"Each man has a song and this is my song." (Leonard Cohen)

Wednesday, October 1, 2014

Gunfight in Abilene (Universal, 1967)

Bobby Darin tries on a Stetson

In the 1950s and 60s Universal produced many Westerns and a lot of them, though clearly B-movies, were of a considerable quality. Audie Murphy and Jeff Chandler, for example, were no John Wayne in terms of cowboy-star box-office but they were in a long series of quite high quality oaters, and the films were generally well photographed in impressive and Western-looking locations. Production values were high.

However, the studios also churned out some clunkers. Some of the Westerns were more C than B. Take, for example, Gunfight in Abilene, starring Bobby Darin, who, as an actor, made a great singer. In 1964 Darin was nominated for an Academy Award for Best Supporting Actor (in Captain Newman, M.D.), but you wouldn’t guess that from this movie, where he is, frankly, wooden. This was his only Western, and little wonder. Maybe he was trying to be Dean Martin. If so, he didn’t make it.
Stick to 45 rpms for teeny-boppers, Bobby
Right from the cheesy titles and corny introductory Darin ballad you get the impression that this movie was low quality. Was it maybe made for TV? Yes, it’s in color and Techniscope but the acting, writing and direction are all pretty poor. It was written by Berne Giler, who was just starting a long career of writing TV western shows, and John DF Black, ditto, and sports a clichéd and improbable script. It was directed in a predictable and pretty clunky way by William Hale, known for the Cheyenne series on TV. The cast supporting Darin are very much also-rans, Leslie Nielsen as the baddy Grant Evers being about the highest profile.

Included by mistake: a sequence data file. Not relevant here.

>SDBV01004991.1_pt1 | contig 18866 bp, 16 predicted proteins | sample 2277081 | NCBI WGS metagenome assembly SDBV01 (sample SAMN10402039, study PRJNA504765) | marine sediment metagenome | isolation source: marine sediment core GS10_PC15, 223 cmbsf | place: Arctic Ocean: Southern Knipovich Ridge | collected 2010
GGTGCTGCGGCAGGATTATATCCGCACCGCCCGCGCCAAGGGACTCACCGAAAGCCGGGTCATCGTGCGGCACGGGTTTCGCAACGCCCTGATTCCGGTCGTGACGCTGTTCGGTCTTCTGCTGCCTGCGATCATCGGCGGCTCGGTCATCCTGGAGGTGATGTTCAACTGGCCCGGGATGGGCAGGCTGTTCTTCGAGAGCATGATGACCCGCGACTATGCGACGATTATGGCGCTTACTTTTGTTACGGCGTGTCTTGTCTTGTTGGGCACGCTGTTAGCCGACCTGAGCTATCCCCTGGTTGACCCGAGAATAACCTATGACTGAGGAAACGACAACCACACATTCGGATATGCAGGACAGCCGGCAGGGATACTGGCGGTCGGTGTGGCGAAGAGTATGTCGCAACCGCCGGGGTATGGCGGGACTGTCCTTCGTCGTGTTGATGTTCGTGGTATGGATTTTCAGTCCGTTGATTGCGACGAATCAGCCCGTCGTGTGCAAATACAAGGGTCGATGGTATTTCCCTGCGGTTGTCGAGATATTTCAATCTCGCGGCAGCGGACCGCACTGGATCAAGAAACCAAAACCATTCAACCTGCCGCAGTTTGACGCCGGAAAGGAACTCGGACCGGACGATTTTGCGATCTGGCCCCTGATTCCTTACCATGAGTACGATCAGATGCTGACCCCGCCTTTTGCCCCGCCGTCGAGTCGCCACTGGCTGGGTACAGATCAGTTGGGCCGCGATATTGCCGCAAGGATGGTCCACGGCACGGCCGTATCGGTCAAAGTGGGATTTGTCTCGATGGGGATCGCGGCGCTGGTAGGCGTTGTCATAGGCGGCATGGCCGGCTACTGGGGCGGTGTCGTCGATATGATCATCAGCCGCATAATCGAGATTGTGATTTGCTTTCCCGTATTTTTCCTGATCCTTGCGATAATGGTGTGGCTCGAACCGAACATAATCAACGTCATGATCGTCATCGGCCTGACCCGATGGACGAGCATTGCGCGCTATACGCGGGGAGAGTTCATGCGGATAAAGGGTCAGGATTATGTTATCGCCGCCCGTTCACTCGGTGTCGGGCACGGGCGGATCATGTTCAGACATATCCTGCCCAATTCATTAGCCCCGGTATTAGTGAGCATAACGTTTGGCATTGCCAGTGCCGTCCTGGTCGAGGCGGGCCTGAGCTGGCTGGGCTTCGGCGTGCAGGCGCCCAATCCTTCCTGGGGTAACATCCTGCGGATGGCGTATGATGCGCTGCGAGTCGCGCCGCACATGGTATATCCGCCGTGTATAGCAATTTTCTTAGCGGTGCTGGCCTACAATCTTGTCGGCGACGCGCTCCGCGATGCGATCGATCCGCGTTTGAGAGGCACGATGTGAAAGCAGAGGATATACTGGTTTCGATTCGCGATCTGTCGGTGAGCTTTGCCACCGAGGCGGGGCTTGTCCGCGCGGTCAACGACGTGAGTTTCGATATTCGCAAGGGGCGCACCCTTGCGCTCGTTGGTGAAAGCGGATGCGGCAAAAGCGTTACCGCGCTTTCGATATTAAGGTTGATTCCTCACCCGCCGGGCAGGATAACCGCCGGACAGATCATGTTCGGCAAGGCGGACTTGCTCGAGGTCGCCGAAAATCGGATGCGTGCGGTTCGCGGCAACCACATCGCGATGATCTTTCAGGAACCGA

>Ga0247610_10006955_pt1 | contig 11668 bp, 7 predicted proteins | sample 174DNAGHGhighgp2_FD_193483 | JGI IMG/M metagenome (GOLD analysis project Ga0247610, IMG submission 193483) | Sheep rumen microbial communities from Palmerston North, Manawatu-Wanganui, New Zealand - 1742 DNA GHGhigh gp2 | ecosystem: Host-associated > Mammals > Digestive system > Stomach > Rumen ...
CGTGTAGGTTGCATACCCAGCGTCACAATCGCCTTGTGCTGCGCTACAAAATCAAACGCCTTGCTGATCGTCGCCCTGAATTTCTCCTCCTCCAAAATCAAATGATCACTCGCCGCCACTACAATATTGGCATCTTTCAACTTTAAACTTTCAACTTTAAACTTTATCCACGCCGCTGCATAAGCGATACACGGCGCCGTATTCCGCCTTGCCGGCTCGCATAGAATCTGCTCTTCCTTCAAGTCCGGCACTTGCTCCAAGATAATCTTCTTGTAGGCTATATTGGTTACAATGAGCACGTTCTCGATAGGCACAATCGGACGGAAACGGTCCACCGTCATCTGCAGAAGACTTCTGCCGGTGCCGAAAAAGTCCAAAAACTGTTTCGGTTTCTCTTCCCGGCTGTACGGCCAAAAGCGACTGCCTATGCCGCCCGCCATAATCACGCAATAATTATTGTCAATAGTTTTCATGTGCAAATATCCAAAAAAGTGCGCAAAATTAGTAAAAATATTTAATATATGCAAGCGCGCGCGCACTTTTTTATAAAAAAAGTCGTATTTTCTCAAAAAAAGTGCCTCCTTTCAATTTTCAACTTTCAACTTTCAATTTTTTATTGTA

About the best actor in it
The film was in fact a remake. Producer Howard Christie was so fond of Showdown at Abilene, a prefectly satisfactory if unoriginal Universal oater of 1956 starring Jock Mahoney (and Lyle Bettger in the Nielsen part) that he decided to make the film again. The 60s one wasn't nearly as good as the 50s one, though.

Both films are about the hero shocked by the war into not wearing a gun – but we know that inevitably he will strap it back on to deal with the bad guy.

They all wear very 60s tight clothes and use post-1873 Colts in a story set just after the Civil War. There’s a Main Street showdown at the end, not very well staged. And then we have to suffer Bobby Darin’s singing again at the end in the soppy song Amy.
Skip it
No, I’m afraid it won’t do.